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In this popular subset of Hollywood Tactics, an army lines up in a large rectangular formation at one end of a huge field. When the battle begins, they charge forward, screaming at full volume until they collide against the opposing force or fortification.
The opposition, likely as not, will form their own line and rush forward at the same time, so that the two meet (with a satisfying crunch) in the middle of the field. All semblance of formation or military discipline will immediately vanish as the warriors engage one another individually. Don't expect any tactical maneuvres such as flanking or use of reserves, or for anyone to take advantage of the terrain or try to move to the high ground. If there are any cavalry, they will not form up together and try to outmaneuvre anybody but just run in front of the infantry.
If one side doesn't charge, they will hold their line and fire at the approaching force with whatever artillery they have until the last moment, which makes little more sense than running amok. Rarely, one side will have some kind of fortification, be it a trench or a castle, against which a charge is especially stupid and almost certain to fail, unless someone breaks out ladders and battering rams.
This trope may have some basis in trench warfare, which peaked at the end of the industrial age and was quickly discredited when technological advances rendered it horrifically ineffective. A casual glance at the mortality figures of World War I (~9 million) will show you how well it worked against advanced firearms. Even before guns, this tactic was exceedingly rare, and even ancient barbarians generally knew better than to just gang up and run toward the enemy. On the other hand, this tactic is similar to a Zerg Rush, which can be viable if you have lots of combatants to spare and, usually, the element of surprise.
Realism aside, this trope makes for a useful and iconic image for filmmakers, and is popular in an introductory scene as a way to quickly tell the audience that these two large groups of people really, really don't like each other.
- Asterix does it regularly with the roman army and that both in internal conflicts and against whoever they are fighting in the given album.
- The Prologue of The Lord of the Rings film featuring mindlessly rushing Orcs against more disciplined Elves. The final battle between Aragorn's force and the combined, very much larger force of Mordor plays this trope even stronger.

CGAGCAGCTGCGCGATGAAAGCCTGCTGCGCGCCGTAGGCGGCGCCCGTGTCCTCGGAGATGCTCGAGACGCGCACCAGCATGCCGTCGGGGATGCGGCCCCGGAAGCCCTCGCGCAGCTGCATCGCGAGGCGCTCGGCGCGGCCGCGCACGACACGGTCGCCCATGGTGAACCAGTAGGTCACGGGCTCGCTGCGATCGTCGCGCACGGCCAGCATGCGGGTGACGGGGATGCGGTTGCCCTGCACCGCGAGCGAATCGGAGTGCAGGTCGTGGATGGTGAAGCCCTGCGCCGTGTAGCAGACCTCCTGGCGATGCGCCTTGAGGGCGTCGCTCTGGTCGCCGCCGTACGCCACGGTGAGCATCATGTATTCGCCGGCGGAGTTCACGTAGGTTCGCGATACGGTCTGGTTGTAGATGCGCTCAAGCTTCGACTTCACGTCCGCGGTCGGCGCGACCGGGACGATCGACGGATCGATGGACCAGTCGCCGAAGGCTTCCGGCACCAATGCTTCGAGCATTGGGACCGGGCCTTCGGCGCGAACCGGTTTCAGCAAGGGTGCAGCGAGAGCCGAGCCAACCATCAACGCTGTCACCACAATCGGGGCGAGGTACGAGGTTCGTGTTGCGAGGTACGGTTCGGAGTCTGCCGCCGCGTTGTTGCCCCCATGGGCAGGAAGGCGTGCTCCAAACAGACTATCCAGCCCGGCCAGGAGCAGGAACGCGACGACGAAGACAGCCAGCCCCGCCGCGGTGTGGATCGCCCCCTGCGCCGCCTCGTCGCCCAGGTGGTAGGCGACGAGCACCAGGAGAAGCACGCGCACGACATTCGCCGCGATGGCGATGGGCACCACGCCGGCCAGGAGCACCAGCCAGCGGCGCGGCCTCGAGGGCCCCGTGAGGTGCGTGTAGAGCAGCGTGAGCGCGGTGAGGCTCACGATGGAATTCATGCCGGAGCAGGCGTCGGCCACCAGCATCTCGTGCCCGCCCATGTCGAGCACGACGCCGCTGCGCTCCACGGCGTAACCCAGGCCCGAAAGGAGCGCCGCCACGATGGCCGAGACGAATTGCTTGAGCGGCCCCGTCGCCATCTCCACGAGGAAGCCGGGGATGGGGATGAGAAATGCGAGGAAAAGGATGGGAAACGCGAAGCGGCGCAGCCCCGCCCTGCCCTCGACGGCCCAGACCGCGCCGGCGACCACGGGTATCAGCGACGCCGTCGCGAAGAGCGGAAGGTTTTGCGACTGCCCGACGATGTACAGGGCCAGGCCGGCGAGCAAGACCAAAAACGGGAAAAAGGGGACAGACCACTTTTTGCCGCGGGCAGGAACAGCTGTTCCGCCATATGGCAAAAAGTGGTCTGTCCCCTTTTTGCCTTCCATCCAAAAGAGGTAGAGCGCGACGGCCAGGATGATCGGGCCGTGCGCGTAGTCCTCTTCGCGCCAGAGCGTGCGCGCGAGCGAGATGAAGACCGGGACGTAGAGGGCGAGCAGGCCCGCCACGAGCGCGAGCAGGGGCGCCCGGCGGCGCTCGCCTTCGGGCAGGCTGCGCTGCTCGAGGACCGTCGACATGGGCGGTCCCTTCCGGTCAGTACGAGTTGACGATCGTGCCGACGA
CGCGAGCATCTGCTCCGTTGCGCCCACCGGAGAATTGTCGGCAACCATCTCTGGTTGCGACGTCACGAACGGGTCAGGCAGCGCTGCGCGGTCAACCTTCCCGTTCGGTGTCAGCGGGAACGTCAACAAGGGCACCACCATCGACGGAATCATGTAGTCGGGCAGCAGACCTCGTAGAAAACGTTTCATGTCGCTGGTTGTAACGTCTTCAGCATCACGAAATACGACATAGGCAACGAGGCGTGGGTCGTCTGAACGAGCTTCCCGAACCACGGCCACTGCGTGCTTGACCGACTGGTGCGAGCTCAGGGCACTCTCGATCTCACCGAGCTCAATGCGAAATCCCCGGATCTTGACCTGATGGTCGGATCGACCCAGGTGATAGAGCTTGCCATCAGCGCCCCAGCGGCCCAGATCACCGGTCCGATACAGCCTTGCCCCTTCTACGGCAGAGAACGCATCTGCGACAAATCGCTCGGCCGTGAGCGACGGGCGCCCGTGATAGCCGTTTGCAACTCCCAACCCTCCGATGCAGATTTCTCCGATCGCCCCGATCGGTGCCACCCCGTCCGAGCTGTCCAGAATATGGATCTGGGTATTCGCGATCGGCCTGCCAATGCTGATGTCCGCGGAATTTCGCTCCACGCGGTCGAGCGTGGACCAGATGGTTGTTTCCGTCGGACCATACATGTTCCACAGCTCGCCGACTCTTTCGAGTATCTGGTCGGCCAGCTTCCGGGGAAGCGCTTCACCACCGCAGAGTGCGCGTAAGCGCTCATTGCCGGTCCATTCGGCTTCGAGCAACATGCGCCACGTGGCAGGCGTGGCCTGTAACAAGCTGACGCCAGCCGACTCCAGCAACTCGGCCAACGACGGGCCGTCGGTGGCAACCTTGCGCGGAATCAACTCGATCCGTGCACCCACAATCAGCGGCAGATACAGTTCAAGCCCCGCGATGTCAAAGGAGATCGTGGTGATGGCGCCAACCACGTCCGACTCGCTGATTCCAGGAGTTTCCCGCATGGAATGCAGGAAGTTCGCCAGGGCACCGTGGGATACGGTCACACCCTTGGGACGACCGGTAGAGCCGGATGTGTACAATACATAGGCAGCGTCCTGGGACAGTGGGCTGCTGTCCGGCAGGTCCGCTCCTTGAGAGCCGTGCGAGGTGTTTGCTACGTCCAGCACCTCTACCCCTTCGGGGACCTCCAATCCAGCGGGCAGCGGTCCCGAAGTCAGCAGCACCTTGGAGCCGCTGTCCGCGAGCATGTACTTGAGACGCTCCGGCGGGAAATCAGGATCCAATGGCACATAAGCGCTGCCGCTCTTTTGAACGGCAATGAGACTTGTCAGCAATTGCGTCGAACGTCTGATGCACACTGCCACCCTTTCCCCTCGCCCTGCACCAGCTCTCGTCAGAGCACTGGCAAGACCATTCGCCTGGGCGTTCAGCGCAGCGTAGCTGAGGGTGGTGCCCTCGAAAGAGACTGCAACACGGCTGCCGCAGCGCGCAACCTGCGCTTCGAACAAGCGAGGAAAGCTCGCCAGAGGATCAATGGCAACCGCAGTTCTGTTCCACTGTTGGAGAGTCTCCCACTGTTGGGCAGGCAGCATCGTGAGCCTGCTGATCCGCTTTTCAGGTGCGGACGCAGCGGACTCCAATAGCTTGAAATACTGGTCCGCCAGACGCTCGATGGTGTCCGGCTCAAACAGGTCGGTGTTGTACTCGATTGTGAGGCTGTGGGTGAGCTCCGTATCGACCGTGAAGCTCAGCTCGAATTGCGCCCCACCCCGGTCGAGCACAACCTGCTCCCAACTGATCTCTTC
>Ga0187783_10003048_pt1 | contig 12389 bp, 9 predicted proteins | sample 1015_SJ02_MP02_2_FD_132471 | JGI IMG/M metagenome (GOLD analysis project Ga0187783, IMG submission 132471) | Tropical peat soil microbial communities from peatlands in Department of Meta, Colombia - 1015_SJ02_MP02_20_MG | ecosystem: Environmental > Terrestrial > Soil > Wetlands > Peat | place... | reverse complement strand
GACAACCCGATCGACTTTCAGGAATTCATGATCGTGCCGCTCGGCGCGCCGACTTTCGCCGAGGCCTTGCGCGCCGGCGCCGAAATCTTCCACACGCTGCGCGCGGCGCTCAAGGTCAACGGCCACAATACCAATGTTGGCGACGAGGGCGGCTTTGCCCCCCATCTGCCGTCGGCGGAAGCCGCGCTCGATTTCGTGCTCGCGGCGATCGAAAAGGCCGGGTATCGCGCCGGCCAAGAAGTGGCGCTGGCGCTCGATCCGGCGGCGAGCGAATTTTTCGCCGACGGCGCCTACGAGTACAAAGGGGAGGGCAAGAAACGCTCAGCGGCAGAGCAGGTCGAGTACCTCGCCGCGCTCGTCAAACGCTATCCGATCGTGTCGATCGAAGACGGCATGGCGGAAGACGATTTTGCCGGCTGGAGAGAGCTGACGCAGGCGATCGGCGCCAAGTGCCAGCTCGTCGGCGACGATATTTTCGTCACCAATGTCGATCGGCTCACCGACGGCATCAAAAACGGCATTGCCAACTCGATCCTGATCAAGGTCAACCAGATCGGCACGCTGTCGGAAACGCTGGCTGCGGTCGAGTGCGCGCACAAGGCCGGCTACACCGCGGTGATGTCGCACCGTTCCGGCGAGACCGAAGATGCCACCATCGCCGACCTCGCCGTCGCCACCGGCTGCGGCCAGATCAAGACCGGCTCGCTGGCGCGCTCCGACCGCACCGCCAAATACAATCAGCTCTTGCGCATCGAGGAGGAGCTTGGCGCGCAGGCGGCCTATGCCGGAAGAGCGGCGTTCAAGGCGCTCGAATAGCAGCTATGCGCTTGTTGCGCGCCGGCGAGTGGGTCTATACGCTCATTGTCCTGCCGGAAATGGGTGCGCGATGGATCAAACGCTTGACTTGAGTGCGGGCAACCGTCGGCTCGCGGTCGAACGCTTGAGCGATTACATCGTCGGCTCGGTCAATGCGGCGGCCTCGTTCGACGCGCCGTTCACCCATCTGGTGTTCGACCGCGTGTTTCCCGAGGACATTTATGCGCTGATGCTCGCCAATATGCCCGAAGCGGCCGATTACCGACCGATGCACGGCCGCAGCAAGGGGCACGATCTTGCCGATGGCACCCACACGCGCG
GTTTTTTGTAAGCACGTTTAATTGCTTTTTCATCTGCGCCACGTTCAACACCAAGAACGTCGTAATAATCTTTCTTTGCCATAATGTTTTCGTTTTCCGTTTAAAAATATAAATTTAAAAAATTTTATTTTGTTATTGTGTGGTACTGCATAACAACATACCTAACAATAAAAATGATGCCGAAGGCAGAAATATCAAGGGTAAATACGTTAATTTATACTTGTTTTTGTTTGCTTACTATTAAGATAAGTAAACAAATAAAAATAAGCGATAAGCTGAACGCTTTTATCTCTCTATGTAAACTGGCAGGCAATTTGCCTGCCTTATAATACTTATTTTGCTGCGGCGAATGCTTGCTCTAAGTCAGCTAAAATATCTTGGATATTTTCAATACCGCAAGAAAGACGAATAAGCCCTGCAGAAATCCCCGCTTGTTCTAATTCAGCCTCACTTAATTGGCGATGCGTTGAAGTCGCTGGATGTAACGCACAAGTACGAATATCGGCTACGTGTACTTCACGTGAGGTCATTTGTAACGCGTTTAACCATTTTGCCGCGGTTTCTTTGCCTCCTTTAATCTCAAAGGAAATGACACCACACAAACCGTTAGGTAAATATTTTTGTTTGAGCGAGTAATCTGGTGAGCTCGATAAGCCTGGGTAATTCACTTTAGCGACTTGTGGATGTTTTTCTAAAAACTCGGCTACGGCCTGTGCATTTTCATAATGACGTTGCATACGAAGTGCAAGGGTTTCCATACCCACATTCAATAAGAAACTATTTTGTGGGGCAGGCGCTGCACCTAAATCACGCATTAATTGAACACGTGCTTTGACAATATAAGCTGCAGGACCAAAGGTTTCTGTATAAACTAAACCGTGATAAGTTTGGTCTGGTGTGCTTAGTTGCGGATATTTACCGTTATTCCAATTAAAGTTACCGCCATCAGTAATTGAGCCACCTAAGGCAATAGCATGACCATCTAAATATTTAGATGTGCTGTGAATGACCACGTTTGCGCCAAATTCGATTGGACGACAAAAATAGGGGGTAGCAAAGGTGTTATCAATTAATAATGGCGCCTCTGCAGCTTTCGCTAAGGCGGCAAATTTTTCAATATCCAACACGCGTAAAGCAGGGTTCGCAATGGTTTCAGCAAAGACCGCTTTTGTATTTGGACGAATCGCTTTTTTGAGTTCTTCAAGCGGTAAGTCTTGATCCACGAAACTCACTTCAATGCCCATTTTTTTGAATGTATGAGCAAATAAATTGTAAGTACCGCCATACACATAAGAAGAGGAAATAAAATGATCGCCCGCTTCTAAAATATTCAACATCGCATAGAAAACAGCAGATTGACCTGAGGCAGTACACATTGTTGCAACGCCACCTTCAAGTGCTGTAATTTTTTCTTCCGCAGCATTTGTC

- Used to a T in The Chronicles of Narnia: Prince Caspian. The Telmarines send their cavalry in first, far ahead of the infantry, charges far ahead, then monolithic rectangles of infantry slowly walk in, supported only by trebuchets.
- Braveheart plays with this. There are Screaming Warrior charges, sure, but there's also archers, cavalry, and Irishmen deployed in various battles before they get to that bit.
- The Spartans do this in 300 whenever they don't feel like using a phalanx as they're supposed to.
- Big Trouble in Little China. The Chang Sing and Wing Kong secret societies line up facing each other (a "Chinese Standoff"). When one of the Wing Kong members yells, they charge to attack each other. Watch it here, starting at 1:30.
- Done in The Mummy Returns. We see lots of this trope in flashback, and toward the climax it's also done with the Medjai versus the army of Anubis. Partially justified, since Anubis warriors are dog-headed monstrosities and possibly not smart enough to use strategy.
- On the Discworld, this is the policy of the D'regs. As their wise man said in Jingo, "It is always wise to charge."
- The final battle in The Lion, the Witch and the Wardrobe is this to a T, though there is some strategic use of boulder-dropping fliers before the forces clash.
- A trailer for Warcraft III shows this, with a battle between Orcs and Humans which quickly goes in a different direction when demons unexpectedly rain from the sky and kill everyone.
- Happens in the intro to Warhammer 40000: Dawn of War. Possibly a Justified Trope, as after the Blood Raven commander collapses from being shot and placing a flag at the top of a hill, Space Marine drop pods fall from the sky behind him. The flag is theorized to be some sort of device to call in those reinforcements from the drop pods, so the Blood Ravens had to make a reckless charge.
- This is largely how infantry combat plays out in Black and White 2.
- In the Napoleonic Wars the British had a variation of this. They would wait. Occasionally chant. But mostly wait like a silent inhuman wall. This would push the soldiers tension to it's absolute limit which often came at the same time as the French were worn out. Then in a moment they would give a shout, fire their muskets, and charge. The French would almost inevitably collapse.
- Less professional and/or poorly led armies often turn to this strategy. The typical result is a bloodbath if their enemy does the same, or a one sided massacre if he doesn't.
- Of course, it makes slightly more sense when there's no cover to speak of and the other side has superior artillery support, but a sensible commander avoids getting into such a situation in the first place.
- This is a surprisingly effective tactic when the best weapons around are pikes and your troops are more disciplined. The Swiss used it for centuries.
- A modern version of this, done for fun, can be seen at quite a few metal festivals. Witness: The Wall of Death.